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story.lead_photo.caption Courtesy of Larry StegemanLarry Stegeman is pictured in this 1982 military photograph, when attending basic training at Fort Jackson, South Carolina.

Larry Stegeman believed that after graduating in 1979 from Helias Catholic High School, it was time to go to work, while pursuing a college education and military service were the least of his interests. But 37 years later, he mirthfully reflected, he earned a bachelor's and two master's degrees and retired as a colonel after more than three decades in the Missouri National Guard.

"After high school, I worked full time with the print shop for the Missouri Bar Association," he said. "I had a friend in the Missouri National Guard and after listening to him talk about it, I just thought it seemed like a good thing to do at the time."

Enlisting in January 1982, the young recruit completed his basic training at Fort Jackson, South Carolina, followed by advanced training as a tactical wireman at Fort Gordon, Georgia.

Upon returning to Missouri in the summer of 1982, he continued to work full time at his job with the Missouri Bar Association while attending drills and training periods with his unit in Jefferson City. However, in 1983, he applied for a vacancy in the print shop at the Missouri National Guard headquarters and was soon hired.

"While working there, we printed slips of paper to distribute to the soldiers that showed the pay scales for officers and enlisted," he said. "I noticed the officer pay was quite a bit better than what I was making as an enlisted soldier."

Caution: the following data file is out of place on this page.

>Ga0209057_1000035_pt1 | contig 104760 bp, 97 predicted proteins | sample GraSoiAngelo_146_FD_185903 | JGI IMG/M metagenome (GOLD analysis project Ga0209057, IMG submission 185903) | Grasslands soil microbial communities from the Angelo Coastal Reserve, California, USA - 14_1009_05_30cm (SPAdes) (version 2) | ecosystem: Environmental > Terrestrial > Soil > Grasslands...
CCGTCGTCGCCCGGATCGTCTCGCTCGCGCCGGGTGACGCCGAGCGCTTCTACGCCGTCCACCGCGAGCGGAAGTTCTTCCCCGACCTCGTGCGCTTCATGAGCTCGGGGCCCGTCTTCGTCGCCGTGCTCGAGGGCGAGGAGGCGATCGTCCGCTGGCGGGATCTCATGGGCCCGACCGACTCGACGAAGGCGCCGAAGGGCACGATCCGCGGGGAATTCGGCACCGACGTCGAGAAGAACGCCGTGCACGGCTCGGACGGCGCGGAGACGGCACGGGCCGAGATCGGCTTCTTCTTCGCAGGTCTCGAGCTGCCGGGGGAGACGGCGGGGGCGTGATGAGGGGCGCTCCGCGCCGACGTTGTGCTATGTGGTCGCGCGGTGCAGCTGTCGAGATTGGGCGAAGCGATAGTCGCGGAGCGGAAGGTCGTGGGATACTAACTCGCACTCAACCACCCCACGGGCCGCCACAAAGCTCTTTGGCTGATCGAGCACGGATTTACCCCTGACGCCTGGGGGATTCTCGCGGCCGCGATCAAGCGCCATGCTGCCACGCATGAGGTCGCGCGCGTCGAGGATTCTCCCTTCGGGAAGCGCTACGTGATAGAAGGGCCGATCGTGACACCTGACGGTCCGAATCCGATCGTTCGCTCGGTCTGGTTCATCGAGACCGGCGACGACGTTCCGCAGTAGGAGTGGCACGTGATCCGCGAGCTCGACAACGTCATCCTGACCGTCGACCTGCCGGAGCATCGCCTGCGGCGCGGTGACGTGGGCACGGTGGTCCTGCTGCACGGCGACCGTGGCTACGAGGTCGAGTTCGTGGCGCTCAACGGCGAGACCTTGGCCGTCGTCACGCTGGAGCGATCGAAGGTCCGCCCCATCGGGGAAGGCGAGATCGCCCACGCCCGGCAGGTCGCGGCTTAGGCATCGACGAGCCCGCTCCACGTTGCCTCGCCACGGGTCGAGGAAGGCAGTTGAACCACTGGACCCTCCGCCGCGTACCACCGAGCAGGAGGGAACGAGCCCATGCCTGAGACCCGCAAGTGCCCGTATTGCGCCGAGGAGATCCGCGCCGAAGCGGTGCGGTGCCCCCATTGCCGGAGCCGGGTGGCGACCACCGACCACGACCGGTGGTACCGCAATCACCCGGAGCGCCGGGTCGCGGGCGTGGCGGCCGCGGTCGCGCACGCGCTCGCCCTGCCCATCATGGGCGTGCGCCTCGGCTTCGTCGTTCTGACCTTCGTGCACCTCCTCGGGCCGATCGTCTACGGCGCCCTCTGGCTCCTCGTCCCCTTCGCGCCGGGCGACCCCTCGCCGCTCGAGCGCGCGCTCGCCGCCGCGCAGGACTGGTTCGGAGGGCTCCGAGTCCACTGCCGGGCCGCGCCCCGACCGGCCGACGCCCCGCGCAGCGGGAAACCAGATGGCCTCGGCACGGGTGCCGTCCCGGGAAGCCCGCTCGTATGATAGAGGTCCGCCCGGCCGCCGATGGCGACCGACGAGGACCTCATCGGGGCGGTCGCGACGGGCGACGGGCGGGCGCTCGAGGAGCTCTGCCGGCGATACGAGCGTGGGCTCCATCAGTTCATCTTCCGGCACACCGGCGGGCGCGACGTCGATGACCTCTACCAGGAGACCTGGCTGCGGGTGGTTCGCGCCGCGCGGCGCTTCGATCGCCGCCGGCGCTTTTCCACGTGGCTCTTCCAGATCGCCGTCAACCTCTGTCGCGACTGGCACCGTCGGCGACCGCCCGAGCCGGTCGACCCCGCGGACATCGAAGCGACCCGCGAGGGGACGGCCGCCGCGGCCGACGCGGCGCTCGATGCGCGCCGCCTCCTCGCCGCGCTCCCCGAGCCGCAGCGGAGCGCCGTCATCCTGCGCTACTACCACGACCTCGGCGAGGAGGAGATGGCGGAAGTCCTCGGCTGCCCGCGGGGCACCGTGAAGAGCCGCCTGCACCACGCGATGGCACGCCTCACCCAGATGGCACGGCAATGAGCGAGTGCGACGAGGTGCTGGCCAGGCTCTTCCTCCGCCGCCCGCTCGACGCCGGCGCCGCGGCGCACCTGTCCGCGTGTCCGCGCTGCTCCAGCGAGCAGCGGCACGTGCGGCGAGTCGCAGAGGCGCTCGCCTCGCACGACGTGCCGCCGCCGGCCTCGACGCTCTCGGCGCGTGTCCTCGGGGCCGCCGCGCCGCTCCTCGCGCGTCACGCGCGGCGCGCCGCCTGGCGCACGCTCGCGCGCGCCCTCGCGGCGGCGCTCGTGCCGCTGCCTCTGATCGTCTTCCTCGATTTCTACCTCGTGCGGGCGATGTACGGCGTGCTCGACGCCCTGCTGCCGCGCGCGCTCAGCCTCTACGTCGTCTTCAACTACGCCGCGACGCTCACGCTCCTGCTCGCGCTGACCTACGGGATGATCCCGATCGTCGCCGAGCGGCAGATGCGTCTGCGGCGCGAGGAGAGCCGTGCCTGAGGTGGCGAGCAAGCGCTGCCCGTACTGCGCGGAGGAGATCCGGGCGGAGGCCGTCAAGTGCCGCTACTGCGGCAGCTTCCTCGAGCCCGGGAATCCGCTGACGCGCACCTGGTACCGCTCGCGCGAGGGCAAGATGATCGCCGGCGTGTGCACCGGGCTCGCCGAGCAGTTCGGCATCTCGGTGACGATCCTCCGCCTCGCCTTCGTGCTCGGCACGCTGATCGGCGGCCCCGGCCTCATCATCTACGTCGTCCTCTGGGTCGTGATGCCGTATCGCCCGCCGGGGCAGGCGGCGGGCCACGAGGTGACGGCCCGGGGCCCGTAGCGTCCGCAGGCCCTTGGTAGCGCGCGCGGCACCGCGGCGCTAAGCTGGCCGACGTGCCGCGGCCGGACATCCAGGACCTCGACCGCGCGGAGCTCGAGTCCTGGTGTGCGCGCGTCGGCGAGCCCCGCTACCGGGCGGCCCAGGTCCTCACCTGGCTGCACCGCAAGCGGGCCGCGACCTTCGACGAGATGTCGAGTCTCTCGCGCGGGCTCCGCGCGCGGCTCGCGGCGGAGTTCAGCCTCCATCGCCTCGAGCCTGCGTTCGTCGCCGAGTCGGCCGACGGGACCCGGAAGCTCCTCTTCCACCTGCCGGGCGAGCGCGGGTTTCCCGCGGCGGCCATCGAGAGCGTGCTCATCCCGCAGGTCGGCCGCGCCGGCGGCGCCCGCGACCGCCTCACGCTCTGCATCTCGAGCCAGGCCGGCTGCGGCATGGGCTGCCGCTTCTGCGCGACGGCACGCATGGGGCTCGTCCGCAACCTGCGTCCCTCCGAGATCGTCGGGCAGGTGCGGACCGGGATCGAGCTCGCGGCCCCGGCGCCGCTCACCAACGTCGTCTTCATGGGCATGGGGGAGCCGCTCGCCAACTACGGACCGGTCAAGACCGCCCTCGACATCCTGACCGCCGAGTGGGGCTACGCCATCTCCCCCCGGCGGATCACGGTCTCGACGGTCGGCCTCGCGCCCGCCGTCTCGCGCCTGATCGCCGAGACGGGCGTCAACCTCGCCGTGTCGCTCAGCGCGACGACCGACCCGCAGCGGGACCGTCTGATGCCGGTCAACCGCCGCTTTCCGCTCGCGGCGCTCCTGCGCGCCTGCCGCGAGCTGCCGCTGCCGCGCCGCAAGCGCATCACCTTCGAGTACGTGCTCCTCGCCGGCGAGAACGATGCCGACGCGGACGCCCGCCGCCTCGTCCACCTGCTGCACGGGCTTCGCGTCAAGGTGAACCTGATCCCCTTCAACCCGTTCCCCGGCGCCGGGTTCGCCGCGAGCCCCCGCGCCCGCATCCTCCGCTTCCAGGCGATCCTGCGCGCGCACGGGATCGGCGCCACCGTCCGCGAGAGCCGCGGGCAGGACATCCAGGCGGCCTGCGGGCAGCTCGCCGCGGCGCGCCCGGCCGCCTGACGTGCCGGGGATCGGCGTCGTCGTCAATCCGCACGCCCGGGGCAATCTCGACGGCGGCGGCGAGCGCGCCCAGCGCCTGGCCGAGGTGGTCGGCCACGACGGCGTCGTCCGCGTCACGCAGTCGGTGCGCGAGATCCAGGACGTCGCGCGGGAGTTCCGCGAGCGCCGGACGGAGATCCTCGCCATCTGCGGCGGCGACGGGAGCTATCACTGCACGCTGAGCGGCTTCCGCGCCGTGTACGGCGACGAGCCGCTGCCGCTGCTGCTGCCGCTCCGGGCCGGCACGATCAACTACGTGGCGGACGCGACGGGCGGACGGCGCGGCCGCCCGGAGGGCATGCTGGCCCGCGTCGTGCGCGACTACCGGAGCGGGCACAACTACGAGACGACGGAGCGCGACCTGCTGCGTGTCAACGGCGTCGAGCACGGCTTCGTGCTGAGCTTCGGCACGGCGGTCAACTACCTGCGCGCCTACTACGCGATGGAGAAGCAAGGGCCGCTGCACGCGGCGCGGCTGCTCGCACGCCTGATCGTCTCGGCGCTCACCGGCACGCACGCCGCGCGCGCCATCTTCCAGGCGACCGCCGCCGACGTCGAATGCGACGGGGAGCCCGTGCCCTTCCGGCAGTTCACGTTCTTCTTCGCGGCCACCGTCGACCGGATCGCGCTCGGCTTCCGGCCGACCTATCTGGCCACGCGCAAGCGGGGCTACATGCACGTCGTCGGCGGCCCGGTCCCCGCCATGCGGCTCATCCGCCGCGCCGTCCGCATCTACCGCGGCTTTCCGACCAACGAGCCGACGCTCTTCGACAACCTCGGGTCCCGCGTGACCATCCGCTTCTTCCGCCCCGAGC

Stegeman resolved to become an officer and attended college classes in pursuit of this goal. He graduated from Officer's Candidate School in 1986 but could not find a full-time slot as a lieutenant. In 1988, he was able to become a warrant officer and, the following year, converted to second lieutenant when finding a compatible job at state headquarters.

"As a new officer, I had the job of scheduling schools and training for full-time federal technicians and later transferred to a manpower position in the human resources office," he explained. "In 1997, I became the logistics officer for 70th Troop Command when it was located in Centertown and that's where I was promoted to major."

The ensuing years were a series of assignments that were educational and engaging in nature, including a stint as training officer and administrative officer for 70th Troop Command. In the spring of 2003, he was promoted to lieutenant colonel and in October the same year, received his baptism of fire when he became battalion commander for the 835th Corps Support Battalion.

"The battalion had orders to report to Fort Riley (Kansas) in December 2003 to train for deployment to the Middle East as part of OIF II (Operation Iraqi Freedom II)," he said. "I won't say that it was really any big surprise because we kind of knew it was coming since a lot of units from the state had already deployed."